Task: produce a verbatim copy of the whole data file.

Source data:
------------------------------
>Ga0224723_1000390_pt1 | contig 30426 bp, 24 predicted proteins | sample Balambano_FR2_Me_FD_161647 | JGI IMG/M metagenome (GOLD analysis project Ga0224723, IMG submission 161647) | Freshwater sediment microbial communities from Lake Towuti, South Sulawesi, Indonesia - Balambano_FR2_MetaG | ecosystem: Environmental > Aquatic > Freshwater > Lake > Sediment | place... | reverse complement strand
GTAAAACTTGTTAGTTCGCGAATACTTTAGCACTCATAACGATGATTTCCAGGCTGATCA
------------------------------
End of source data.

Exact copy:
>Ga0224723_1000390_pt1 | contig 30426 bp, 24 predicted proteins | sample Balambano_FR2_Me_FD_161647 | JGI IMG/M metagenome (GOLD analysis project Ga0224723, IMG submission 161647) | Freshwater sediment microbial communities from Lake Towuti, South Sulawesi, Indonesia - Balambano_FR2_MetaG | ecosystem: Environmental > Aquatic > Freshwater > Lake > Sediment | place... | reverse complement strand
GTAAAACTTGTTAGTTCGCGAATACTTTAGCACTCATAACGATGATTTCCAGGCTGATCA